(a) that the plaintiff has applied in writing to the patentee or exclusive licensee for a written acknowledgements to the effect of the declaration claimed and has furnished him with full particulars in writing of the process or article in question; and

(b) that the patentee or licensee has refused or neglected to give such an acknowledgement.

(2) The costs of all parties in a suit for a declaration brought by virtue of this section shall, unless for special reasons the court thinks fit to order otherwise, be paid by the plaintiff.

(3) The validity of a claim of the specification of a patent shall not be called in question in a suit for a declaration brought by virtue of this section, and accordingly the making or refusal of such a declaration in the case of a patent shall not be deemed to imply that the patent is valid or invalid.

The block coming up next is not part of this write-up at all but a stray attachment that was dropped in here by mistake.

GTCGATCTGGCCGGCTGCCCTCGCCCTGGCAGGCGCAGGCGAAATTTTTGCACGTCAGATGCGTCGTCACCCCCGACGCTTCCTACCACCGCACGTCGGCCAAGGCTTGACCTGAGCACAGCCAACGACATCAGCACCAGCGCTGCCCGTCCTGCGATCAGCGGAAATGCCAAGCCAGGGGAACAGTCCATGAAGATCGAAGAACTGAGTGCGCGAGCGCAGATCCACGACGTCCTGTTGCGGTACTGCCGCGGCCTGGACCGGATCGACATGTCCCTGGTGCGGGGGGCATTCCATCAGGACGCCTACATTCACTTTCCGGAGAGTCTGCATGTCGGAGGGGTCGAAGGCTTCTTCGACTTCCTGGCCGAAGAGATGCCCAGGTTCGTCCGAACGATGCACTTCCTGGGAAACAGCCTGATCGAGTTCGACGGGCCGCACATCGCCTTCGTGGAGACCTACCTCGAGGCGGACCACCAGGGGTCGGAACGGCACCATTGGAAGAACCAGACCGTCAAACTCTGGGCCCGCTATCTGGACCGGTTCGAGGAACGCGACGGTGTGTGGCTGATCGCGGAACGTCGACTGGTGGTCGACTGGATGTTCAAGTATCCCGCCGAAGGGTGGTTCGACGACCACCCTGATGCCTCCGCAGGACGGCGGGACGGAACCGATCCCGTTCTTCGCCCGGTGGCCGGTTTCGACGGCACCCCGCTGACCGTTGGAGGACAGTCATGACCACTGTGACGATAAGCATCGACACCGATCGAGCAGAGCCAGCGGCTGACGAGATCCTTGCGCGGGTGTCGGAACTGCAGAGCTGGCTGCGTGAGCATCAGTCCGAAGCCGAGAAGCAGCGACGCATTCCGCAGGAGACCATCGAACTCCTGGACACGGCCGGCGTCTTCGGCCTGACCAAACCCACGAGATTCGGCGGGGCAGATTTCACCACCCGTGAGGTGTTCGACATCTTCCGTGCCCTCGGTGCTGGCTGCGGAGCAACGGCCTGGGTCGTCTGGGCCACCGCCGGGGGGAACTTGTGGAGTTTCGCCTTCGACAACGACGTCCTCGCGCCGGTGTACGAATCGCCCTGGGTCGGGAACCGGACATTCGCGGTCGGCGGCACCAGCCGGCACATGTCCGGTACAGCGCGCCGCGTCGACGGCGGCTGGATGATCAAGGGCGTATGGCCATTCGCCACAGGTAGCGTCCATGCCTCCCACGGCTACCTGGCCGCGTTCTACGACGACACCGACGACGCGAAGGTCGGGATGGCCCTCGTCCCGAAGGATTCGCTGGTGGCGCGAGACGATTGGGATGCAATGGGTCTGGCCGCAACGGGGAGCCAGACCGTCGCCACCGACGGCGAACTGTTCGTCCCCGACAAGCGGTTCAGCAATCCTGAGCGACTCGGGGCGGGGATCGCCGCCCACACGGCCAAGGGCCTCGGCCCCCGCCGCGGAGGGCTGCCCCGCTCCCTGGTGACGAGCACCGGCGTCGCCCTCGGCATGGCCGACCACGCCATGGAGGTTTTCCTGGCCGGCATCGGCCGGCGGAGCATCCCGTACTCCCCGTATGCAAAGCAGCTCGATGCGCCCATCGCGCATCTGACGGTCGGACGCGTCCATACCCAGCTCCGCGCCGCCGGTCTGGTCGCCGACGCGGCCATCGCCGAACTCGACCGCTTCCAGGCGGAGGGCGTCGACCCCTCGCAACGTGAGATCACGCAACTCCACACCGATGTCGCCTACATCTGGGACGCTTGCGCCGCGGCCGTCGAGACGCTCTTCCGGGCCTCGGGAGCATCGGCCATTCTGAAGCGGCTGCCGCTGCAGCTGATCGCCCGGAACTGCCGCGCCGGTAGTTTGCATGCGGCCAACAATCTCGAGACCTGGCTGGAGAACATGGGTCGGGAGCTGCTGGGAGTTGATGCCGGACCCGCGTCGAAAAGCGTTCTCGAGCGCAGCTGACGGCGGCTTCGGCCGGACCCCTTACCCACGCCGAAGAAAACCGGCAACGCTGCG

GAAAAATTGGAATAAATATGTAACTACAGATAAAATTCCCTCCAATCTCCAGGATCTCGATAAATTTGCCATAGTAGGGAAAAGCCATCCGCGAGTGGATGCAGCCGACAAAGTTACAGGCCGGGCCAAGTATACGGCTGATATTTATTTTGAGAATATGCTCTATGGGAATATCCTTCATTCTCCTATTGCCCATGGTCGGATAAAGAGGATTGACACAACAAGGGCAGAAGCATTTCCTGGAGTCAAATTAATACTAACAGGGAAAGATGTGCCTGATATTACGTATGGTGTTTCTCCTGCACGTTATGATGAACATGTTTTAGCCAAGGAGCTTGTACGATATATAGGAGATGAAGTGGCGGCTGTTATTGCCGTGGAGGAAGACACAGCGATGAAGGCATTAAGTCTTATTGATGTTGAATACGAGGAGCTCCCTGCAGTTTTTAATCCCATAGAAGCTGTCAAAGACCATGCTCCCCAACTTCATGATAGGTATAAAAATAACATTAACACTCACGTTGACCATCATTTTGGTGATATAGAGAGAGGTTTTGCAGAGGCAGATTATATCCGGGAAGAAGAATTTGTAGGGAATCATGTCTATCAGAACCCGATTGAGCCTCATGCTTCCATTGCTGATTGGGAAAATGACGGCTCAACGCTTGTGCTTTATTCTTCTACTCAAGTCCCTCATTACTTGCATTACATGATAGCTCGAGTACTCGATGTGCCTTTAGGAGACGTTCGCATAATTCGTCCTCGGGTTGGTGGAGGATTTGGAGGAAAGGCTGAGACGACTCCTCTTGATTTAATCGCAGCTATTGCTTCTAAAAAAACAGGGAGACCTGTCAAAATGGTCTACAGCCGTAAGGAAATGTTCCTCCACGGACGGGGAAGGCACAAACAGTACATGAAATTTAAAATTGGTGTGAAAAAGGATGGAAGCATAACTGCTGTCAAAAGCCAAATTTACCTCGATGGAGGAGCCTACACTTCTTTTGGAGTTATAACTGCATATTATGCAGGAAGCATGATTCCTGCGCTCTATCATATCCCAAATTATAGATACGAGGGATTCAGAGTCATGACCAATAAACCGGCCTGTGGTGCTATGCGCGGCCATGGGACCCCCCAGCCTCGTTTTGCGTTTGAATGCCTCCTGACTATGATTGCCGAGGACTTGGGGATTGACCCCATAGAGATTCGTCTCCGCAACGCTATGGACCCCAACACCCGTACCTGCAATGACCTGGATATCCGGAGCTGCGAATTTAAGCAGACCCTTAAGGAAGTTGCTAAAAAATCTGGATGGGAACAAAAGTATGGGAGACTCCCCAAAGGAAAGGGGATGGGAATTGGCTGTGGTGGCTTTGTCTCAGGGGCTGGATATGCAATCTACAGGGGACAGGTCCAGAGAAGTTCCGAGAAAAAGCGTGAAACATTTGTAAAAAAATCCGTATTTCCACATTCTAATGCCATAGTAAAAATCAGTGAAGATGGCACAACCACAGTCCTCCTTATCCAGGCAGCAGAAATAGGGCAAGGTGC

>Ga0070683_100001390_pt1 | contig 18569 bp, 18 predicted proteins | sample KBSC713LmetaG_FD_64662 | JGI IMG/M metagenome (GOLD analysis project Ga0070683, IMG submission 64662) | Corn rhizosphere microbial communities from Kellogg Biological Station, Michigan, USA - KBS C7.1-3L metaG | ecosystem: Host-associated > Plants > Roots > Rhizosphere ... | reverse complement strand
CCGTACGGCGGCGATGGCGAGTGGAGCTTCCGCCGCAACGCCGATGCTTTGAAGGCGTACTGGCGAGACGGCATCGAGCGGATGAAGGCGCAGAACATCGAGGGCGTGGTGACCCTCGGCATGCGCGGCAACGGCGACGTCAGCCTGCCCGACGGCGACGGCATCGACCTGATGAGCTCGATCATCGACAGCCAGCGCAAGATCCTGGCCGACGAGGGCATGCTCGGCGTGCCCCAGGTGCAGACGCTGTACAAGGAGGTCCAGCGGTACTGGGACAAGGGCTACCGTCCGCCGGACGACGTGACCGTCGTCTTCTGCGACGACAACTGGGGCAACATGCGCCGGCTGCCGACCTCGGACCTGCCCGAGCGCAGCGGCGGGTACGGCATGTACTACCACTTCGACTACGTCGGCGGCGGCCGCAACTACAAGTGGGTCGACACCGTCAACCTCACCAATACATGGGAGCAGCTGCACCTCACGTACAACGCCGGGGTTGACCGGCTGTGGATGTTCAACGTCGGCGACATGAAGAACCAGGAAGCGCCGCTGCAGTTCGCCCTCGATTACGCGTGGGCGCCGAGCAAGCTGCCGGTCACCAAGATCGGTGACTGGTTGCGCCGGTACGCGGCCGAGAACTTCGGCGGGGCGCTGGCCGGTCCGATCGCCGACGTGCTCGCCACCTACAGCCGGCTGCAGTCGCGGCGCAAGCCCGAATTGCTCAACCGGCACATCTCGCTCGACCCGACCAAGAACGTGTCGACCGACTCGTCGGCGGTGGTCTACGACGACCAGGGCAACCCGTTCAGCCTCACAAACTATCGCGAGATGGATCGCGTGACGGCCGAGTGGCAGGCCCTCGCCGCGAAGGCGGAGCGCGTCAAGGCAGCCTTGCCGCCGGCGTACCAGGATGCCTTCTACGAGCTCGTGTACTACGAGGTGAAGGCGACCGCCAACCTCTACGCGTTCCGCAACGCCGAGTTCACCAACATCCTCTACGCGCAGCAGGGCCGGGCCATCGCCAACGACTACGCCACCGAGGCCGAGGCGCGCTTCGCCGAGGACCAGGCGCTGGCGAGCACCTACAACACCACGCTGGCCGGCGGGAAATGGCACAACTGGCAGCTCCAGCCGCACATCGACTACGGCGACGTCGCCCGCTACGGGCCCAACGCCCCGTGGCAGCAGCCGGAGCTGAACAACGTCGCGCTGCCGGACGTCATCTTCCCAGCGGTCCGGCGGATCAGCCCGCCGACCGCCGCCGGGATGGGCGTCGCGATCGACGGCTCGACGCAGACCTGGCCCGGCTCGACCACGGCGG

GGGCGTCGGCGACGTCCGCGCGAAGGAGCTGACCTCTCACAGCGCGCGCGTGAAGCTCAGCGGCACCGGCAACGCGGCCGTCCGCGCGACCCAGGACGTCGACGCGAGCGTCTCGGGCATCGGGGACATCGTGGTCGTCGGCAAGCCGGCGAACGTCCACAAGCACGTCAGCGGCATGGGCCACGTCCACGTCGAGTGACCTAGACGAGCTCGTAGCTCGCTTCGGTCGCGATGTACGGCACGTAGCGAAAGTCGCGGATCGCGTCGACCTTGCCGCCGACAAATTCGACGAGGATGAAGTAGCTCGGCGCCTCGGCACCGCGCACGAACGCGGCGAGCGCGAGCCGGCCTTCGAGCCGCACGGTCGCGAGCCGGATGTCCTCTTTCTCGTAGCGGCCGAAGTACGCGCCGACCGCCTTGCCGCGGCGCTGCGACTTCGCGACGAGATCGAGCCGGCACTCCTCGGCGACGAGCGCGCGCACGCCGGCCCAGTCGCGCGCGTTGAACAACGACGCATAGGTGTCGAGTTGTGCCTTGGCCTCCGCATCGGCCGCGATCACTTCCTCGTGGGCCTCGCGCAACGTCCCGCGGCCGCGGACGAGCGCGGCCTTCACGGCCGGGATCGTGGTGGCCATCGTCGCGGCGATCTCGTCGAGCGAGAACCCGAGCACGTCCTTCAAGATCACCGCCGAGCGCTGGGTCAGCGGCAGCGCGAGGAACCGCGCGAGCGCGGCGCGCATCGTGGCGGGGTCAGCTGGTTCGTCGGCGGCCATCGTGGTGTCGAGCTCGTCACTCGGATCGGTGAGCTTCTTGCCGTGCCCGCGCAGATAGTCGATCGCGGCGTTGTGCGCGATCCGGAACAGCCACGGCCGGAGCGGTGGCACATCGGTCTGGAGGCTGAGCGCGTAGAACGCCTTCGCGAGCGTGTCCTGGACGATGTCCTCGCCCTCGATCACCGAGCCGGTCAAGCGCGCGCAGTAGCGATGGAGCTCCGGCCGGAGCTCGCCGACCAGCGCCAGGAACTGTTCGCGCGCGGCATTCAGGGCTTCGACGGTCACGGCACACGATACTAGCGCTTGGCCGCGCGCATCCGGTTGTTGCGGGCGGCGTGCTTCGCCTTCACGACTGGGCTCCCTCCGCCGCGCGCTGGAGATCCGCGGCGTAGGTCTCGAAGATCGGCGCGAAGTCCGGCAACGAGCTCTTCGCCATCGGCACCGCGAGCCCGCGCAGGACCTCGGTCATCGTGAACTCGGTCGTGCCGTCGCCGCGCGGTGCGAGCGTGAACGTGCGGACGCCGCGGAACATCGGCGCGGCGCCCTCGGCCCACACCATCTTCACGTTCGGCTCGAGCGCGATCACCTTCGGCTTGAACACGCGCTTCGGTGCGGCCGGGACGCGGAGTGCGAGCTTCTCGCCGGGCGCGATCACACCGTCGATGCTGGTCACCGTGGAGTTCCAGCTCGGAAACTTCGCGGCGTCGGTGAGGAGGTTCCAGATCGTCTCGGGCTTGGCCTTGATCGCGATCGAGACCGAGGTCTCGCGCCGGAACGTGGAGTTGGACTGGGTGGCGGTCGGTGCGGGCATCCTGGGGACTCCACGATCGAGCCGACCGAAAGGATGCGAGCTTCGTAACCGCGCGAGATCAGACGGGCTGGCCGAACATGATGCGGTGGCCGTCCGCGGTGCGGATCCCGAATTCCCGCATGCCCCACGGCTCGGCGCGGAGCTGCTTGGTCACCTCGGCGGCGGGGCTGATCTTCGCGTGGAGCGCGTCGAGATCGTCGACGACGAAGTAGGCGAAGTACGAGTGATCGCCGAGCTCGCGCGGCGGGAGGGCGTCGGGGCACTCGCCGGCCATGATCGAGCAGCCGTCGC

(4) A suit for a declaration may be brought by virtue of this section at any time after the publication of grant of a patent, and references in this section to the patentee shall be construed accordingly.

Bolar-Like Provision & Parallel Imports

It is well known that few countries allow manufacturers of generic drugs to use the patented inventions for development and submission of information required under their laws, such as, for example, from public health authorities, without the patent owners permission and before the patent protection expires. The generic producers can then market their version as soon as the patent expires. This provision is called “Bolar-like provision” or “regulatory exception”. Indian Patent Act provides such a provision under section 107 A (a) of the Patents Act